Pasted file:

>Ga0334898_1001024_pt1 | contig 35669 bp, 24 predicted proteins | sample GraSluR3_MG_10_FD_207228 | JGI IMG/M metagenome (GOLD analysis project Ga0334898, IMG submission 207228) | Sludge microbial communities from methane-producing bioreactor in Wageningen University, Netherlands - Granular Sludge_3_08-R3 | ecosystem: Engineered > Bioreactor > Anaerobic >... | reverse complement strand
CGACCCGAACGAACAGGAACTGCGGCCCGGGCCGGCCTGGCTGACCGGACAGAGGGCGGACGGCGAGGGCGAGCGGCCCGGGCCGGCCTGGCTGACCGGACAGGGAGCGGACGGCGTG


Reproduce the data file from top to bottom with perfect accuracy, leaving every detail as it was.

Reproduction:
>Ga0334898_1001024_pt1 | contig 35669 bp, 24 predicted proteins | sample GraSluR3_MG_10_FD_207228 | JGI IMG/M metagenome (GOLD analysis project Ga0334898, IMG submission 207228) | Sludge microbial communities from methane-producing bioreactor in Wageningen University, Netherlands - Granular Sludge_3_08-R3 | ecosystem: Engineered > Bioreactor > Anaerobic >... | reverse complement strand
CGACCCGAACGAACAGGAACTGCGGCCCGGGCCGGCCTGGCTGACCGGACAGAGGGCGGACGGCGAGGGCGAGCGGCCCGGGCCGGCCTGGCTGACCGGACAGGGAGCGGACGGCGTG